This week’s Weekly Radio Addresses from Wisconsin’s Capitol address a vote to remove an election official and workforce development initiatives. These addresses are available for Wisconsin broadcasters to use as they see fit. Here are the summaries from WisPolitics:
— In this week’s Republican address, Sen. Cory Tomczyk defends the state Senate’s vote to remove Meagan Wolfe as the state’s top elections official.
The Mosinee Republican charges three Dem appointees to the Wisconsin Elections Commission have gone to “historic lengths to complicate what should be a simple process” and neglected their duty to appoint an administrator.
“Republican senators have heard loud and clear from their constituents on a bipartisan basis,” Tomczyk says. “There is discontent with how our elections are run here in Wisconsin.”
The Committee on Shared Revenue, Elections, and Consumer Protection held a public hearing last month to discuss election administrator Wolfe’s job performance, but she didn’t show. The Senate then voted not to reappoint Wolfe.
“Our vote …represents that with Ms. Wolfe at the helm, too many Wisconsinites don’t have that faith. And if our constituents don’t have that faith, neither do we,” he says. “It’s that simple.”
Listen to the address:
— In this week’s Democratic address, Gov. Tony Evers calls on Republican lawmakers to complete their work on the budget by convening in special session this week and passing his workforce development initiatives.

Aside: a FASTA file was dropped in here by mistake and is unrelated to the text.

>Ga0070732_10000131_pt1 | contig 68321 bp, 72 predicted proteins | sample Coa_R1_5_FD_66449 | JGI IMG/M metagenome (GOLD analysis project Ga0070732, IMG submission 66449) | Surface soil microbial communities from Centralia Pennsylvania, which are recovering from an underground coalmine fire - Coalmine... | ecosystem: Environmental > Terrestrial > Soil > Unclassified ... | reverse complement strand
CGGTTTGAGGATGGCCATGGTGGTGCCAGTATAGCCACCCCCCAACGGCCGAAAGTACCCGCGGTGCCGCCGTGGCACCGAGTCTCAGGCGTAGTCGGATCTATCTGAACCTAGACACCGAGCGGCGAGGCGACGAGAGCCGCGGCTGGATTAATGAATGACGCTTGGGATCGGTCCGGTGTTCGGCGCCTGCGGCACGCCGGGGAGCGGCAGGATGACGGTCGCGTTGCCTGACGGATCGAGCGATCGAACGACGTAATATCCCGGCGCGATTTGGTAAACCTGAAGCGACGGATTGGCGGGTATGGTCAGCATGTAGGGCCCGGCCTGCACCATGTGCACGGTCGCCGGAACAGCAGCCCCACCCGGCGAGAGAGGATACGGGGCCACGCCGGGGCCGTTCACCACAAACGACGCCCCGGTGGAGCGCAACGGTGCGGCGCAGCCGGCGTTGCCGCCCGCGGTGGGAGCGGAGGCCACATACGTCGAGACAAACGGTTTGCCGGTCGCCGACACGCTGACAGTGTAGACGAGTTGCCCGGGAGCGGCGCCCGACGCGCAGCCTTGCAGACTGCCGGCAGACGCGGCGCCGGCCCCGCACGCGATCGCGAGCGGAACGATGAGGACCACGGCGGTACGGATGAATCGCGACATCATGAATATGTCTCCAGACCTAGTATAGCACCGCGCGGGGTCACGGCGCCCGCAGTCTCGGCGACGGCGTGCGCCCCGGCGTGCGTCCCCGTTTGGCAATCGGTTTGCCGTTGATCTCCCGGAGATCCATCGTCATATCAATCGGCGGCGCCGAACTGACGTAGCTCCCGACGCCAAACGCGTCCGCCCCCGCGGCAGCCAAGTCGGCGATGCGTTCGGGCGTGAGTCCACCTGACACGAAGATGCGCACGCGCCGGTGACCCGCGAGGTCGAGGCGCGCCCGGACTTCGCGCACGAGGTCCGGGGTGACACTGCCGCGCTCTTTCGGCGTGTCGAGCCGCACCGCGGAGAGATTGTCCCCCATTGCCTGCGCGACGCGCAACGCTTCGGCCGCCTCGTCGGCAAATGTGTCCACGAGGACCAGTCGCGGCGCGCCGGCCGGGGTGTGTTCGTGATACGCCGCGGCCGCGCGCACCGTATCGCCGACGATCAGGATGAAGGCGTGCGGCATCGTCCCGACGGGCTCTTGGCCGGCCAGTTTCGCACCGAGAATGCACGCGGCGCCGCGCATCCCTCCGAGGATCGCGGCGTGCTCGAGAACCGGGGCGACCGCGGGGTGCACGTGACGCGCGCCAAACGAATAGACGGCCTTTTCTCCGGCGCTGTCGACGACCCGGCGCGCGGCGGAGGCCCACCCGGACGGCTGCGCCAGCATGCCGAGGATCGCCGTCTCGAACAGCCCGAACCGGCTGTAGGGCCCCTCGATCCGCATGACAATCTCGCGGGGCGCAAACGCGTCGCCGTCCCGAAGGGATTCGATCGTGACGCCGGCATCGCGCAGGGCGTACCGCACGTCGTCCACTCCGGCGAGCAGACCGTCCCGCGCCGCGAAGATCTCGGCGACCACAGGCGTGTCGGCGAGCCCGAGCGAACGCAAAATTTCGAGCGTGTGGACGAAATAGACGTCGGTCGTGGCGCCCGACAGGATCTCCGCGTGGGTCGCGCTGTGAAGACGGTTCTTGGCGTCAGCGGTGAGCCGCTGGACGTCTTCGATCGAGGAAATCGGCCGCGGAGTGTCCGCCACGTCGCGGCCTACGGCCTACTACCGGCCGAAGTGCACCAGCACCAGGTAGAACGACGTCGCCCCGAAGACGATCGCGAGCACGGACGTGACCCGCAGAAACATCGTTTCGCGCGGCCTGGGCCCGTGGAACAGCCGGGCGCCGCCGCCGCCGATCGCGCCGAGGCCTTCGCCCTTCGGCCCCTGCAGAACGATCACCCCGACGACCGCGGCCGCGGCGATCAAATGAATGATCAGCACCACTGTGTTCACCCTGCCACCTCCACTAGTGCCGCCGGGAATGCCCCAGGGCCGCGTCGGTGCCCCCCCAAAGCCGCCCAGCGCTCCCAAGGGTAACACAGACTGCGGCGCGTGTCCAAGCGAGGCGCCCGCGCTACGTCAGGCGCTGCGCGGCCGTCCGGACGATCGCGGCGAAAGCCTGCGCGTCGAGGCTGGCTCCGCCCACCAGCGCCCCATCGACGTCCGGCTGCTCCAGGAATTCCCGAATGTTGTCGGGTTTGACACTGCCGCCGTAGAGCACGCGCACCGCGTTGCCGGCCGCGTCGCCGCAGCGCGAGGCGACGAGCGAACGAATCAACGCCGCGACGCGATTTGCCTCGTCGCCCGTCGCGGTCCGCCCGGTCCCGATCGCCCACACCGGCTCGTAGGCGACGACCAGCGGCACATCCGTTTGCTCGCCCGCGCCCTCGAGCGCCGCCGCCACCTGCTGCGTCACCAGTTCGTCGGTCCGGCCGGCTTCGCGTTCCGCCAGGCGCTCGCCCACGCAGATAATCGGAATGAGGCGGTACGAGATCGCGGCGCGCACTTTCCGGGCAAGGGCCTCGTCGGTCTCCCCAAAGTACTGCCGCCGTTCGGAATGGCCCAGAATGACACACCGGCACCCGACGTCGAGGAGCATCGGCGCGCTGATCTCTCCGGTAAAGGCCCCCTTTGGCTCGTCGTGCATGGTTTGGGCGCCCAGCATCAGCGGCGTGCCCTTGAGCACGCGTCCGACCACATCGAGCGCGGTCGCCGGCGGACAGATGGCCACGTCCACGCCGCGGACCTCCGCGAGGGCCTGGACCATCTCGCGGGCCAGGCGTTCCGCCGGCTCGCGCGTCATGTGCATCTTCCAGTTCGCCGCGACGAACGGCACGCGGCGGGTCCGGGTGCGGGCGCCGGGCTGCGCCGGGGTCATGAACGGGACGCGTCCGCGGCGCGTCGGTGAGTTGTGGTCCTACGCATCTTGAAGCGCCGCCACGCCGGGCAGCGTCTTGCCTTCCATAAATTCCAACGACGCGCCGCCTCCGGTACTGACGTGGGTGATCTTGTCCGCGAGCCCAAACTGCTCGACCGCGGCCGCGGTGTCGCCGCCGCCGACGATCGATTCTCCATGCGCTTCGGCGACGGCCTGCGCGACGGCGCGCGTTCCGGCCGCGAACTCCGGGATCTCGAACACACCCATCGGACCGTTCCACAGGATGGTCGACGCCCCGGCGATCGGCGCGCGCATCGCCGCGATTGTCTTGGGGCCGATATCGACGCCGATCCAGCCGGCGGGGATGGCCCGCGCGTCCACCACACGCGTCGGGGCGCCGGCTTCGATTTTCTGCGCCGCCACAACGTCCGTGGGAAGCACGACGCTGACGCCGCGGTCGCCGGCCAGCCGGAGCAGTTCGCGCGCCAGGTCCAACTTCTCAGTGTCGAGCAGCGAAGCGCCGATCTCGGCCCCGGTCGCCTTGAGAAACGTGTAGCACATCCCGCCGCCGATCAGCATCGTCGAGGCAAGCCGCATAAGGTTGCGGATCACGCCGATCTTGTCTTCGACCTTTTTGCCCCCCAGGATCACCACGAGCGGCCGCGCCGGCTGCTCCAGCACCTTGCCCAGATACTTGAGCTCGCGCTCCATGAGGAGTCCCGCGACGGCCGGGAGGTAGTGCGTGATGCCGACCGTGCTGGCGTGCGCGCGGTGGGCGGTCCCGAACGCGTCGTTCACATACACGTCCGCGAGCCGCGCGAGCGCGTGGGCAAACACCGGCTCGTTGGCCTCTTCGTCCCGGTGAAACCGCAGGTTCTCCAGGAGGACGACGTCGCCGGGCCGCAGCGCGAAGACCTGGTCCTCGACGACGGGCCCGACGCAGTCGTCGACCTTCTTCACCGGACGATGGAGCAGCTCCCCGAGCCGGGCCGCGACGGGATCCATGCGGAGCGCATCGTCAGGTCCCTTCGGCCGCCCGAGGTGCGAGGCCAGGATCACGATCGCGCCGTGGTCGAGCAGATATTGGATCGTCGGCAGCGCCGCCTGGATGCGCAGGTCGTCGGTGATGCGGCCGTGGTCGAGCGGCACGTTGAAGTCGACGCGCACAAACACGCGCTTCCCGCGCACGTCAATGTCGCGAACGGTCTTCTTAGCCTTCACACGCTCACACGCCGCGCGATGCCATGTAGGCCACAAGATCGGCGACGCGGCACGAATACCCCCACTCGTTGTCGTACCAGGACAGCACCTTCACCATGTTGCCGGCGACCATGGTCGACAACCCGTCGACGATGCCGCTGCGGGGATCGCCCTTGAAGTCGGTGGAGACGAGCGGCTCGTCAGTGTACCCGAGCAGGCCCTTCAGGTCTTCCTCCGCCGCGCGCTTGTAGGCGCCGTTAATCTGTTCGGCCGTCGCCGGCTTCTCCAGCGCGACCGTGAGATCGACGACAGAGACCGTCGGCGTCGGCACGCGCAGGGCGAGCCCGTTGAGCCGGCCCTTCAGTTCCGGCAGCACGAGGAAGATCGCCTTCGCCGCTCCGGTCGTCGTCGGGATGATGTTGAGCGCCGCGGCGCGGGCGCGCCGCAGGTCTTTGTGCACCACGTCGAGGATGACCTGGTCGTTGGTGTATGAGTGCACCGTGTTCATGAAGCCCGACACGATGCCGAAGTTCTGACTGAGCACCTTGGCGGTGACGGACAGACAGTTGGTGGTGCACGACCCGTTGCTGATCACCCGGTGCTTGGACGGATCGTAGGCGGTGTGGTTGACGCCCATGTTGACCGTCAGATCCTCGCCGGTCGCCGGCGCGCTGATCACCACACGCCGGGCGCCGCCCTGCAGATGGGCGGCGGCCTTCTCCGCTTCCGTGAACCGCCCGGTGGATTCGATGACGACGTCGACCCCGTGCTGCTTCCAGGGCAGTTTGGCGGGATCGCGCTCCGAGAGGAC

Evers says his workforce development plan seeks to make targeted investments in high-need areas, especially workforce and education. The package includes subsidies for child care providers and paid family and medical leave.
“These challenges have plagued our state for generations,” Evers says. “And they will only continue holding our economy, our families, and our state back if Republican lawmakers don’t address this issue with the urgency it requires.”
Evers bemoans Republicans rejecting parts of the plan in the state budget despite a record budget surplus and urged bipartisan consensus on the package.
Republican leaders have rejected the call already and proposed their own package of child care bills.
“We’ve seen what can happen when we work together to address critical needs, reach bipartisan consensus and compromise, and put the people of Wisconsin first,” he says.
Listen to the address:
Find the archive of weekly addresses, organized by the Wisconsin Broadcasters Association, by going to: https://www.wi-broadcasters.org/for-the-public/weekly-addresses-archive/